2. I have Le Creuset (need to use wood or plastic utensils) dutch oven and sauce pan and Sitram (French/a copper layer sandwiched between stainless steel) fry pan and sauce pan. Both Le Creuset and Sitram can go under the broiler and in the dishwasher. I have a large paella pan from www.latienda.com that can go everwhere (including the grill and broiler) except the dishwasher. I have a small Lodge cast iron pan for roasting feta that is great (also can go under the broiler), but it cannot go in the dishwasher or have soap touch it. Also have 2 commercial NSF rated non-stick pans, a small and large one. I have one All Clad roasting pan. I think All Clad is overpriced. I love all these pans and use them alot. I never saw the point of buying sets. Also, Le Creuset is heavy, Sitram is less so but still has a good weight to it. If your pans are light they are not quality, IMO.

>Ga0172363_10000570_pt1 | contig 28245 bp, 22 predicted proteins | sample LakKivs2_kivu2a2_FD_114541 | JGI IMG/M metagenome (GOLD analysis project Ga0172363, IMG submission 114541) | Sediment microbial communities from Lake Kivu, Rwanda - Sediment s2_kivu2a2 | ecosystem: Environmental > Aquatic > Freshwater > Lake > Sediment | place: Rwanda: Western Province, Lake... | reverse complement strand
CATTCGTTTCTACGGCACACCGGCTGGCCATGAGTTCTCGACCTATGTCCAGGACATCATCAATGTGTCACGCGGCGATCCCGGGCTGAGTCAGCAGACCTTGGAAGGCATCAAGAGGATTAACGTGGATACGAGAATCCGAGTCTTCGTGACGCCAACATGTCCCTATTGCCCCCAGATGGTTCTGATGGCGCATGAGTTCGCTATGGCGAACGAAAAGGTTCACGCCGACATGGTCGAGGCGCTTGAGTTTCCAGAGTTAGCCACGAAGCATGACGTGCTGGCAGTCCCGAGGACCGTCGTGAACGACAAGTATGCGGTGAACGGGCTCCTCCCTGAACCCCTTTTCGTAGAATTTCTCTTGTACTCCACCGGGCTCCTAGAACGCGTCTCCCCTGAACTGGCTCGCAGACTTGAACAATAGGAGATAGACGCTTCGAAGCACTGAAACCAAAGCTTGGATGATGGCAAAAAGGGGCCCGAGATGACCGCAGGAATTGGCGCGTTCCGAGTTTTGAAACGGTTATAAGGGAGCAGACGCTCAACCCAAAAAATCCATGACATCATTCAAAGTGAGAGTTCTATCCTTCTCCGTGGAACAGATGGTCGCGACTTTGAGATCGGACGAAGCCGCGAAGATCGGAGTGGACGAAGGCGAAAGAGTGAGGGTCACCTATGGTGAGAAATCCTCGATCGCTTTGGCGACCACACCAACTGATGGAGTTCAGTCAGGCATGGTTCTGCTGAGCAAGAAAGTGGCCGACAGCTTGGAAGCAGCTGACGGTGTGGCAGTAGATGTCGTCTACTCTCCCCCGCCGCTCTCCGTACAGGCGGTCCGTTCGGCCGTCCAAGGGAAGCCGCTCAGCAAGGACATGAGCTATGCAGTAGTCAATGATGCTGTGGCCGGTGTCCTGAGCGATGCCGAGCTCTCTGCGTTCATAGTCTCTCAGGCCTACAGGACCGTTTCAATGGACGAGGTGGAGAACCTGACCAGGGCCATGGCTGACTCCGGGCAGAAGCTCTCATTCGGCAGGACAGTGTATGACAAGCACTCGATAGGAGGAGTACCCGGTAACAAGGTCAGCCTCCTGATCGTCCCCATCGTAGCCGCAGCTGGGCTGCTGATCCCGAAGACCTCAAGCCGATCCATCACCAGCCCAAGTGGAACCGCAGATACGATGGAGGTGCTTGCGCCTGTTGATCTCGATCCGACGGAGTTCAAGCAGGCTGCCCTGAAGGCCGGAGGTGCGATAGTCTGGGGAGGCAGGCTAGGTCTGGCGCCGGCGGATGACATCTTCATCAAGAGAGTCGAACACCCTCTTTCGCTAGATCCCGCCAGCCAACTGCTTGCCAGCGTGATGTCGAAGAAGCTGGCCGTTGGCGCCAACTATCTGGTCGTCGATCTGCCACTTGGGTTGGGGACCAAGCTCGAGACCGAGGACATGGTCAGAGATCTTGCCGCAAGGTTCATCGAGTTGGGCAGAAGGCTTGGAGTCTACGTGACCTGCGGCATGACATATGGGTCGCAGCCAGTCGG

1 Reply
                          1. re: financialdistrictresident

                            I think you and I are pretty much on the same page on this. LC, Sitram and some Lodge. I also have a large paella pan that I picked up at La Tienda's store, as well as some cazuelas from there that I use a lot - including an oval one that I often use to roast chickens. To quote Fred Bridge in response to my query about All Clad: "Madam, we do not carry junk." Have to say - right or wrong - that has stayed with me lo these 15 years!